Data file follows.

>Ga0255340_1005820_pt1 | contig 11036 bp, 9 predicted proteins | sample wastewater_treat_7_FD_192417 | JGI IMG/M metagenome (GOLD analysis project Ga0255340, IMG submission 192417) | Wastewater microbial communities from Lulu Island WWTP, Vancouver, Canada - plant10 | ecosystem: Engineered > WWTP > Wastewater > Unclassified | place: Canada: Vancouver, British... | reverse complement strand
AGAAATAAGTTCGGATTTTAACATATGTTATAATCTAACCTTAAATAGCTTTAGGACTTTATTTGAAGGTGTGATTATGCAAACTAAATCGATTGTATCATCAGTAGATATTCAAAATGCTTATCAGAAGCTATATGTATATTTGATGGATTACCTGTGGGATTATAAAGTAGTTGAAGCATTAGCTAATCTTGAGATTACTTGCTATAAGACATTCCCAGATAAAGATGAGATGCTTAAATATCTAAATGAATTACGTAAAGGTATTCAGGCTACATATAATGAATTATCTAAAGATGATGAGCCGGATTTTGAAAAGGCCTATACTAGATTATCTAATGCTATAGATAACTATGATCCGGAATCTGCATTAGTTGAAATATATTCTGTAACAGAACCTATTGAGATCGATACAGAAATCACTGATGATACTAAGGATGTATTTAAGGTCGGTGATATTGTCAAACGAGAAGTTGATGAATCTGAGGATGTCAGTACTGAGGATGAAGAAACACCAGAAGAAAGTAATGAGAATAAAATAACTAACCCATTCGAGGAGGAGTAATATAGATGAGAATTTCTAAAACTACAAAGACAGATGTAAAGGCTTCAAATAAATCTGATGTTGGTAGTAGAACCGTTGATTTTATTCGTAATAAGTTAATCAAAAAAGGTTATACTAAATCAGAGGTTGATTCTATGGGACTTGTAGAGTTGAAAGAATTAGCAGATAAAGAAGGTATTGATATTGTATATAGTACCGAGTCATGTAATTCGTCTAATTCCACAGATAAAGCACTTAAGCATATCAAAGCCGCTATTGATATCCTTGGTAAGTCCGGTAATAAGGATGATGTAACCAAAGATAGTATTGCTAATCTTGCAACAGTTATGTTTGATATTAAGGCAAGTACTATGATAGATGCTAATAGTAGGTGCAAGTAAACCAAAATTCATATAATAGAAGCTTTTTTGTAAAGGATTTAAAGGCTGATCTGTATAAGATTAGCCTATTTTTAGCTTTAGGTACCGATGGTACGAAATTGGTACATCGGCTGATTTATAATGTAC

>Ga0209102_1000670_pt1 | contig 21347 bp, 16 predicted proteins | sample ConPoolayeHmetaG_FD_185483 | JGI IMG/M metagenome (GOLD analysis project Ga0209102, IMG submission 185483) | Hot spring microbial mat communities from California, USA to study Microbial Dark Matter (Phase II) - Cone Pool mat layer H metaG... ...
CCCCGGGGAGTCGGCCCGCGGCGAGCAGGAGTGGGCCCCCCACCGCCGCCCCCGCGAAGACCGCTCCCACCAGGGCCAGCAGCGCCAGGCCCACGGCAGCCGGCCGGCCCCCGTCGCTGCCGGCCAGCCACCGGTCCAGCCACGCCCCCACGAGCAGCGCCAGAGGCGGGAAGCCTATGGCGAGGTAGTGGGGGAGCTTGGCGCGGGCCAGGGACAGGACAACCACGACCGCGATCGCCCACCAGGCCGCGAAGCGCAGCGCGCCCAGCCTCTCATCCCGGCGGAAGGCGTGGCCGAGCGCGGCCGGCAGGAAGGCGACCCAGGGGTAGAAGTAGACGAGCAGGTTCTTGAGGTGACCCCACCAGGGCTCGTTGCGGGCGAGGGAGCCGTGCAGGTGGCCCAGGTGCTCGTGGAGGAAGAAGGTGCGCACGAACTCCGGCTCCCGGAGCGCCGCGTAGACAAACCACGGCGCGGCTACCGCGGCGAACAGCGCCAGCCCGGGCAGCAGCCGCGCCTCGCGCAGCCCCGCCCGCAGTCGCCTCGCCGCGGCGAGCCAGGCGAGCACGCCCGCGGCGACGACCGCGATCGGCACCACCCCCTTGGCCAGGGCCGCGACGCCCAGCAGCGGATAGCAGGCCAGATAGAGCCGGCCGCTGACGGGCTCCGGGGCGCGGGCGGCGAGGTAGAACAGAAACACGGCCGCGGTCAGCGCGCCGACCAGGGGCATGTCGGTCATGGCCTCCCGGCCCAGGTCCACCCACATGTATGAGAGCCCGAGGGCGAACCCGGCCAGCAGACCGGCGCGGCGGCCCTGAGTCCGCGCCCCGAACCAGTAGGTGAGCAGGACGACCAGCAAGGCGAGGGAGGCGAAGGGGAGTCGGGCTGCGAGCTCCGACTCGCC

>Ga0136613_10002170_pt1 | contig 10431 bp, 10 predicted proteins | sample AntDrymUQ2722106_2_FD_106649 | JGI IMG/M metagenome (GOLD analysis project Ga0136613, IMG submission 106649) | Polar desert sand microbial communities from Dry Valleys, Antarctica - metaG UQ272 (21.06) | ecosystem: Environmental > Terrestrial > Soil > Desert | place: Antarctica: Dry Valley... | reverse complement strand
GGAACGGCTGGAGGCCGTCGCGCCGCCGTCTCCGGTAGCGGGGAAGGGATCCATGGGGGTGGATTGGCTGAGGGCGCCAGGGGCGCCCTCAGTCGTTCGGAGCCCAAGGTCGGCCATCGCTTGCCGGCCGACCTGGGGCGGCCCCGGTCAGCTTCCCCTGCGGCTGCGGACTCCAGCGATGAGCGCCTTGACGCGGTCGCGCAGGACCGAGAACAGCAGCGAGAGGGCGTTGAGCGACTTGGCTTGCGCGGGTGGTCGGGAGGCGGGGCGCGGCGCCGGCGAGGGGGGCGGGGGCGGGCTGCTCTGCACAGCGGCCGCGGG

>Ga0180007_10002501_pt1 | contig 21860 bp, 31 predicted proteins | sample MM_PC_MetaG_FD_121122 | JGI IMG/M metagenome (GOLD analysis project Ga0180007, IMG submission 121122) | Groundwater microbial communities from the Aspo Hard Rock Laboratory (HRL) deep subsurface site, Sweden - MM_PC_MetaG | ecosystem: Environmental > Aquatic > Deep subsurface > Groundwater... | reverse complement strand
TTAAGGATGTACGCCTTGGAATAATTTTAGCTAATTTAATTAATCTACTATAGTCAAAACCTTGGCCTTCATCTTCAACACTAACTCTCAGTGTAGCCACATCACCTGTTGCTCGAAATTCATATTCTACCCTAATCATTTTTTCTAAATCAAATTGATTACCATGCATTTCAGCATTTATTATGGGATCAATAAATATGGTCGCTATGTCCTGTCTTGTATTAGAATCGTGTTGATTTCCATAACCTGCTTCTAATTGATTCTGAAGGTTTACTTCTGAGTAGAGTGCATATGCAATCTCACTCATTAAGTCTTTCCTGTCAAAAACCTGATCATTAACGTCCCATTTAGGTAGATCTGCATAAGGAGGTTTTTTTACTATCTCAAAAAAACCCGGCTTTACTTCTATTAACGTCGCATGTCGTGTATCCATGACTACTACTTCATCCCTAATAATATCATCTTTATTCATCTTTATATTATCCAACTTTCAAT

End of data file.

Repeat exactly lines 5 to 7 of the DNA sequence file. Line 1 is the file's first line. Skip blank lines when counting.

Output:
>Ga0136613_10002170_pt1 | contig 10431 bp, 10 predicted proteins | sample AntDrymUQ2722106_2_FD_106649 | JGI IMG/M metagenome (GOLD analysis project Ga0136613, IMG submission 106649) | Polar desert sand microbial communities from Dry Valleys, Antarctica - metaG UQ272 (21.06) | ecosystem: Environmental > Terrestrial > Soil > Desert | place: Antarctica: Dry Valley... | reverse complement strand
GGAACGGCTGGAGGCCGTCGCGCCGCCGTCTCCGGTAGCGGGGAAGGGATCCATGGGGGTGGATTGGCTGAGGGCGCCAGGGGCGCCCTCAGTCGTTCGGAGCCCAAGGTCGGCCATCGCTTGCCGGCCGACCTGGGGCGGCCCCGGTCAGCTTCCCCTGCGGCTGCGGACTCCAGCGATGAGCGCCTTGACGCGGTCGCGCAGGACCGAGAACAGCAGCGAGAGGGCGTTGAGCGACTTGGCTTGCGCGGGTGGTCGGGAGGCGGGGCGCGGCGCCGGCGAGGGGGGCGGGGGCGGGCTGCTCTGCACAGCGGCCGCGGG

>Ga0180007_10002501_pt1 | contig 21860 bp, 31 predicted proteins | sample MM_PC_MetaG_FD_121122 | JGI IMG/M metagenome (GOLD analysis project Ga0180007, IMG submission 121122) | Groundwater microbial communities from the Aspo Hard Rock Laboratory (HRL) deep subsurface site, Sweden - MM_PC_MetaG | ecosystem: Environmental > Aquatic > Deep subsurface > Groundwater... | reverse complement strand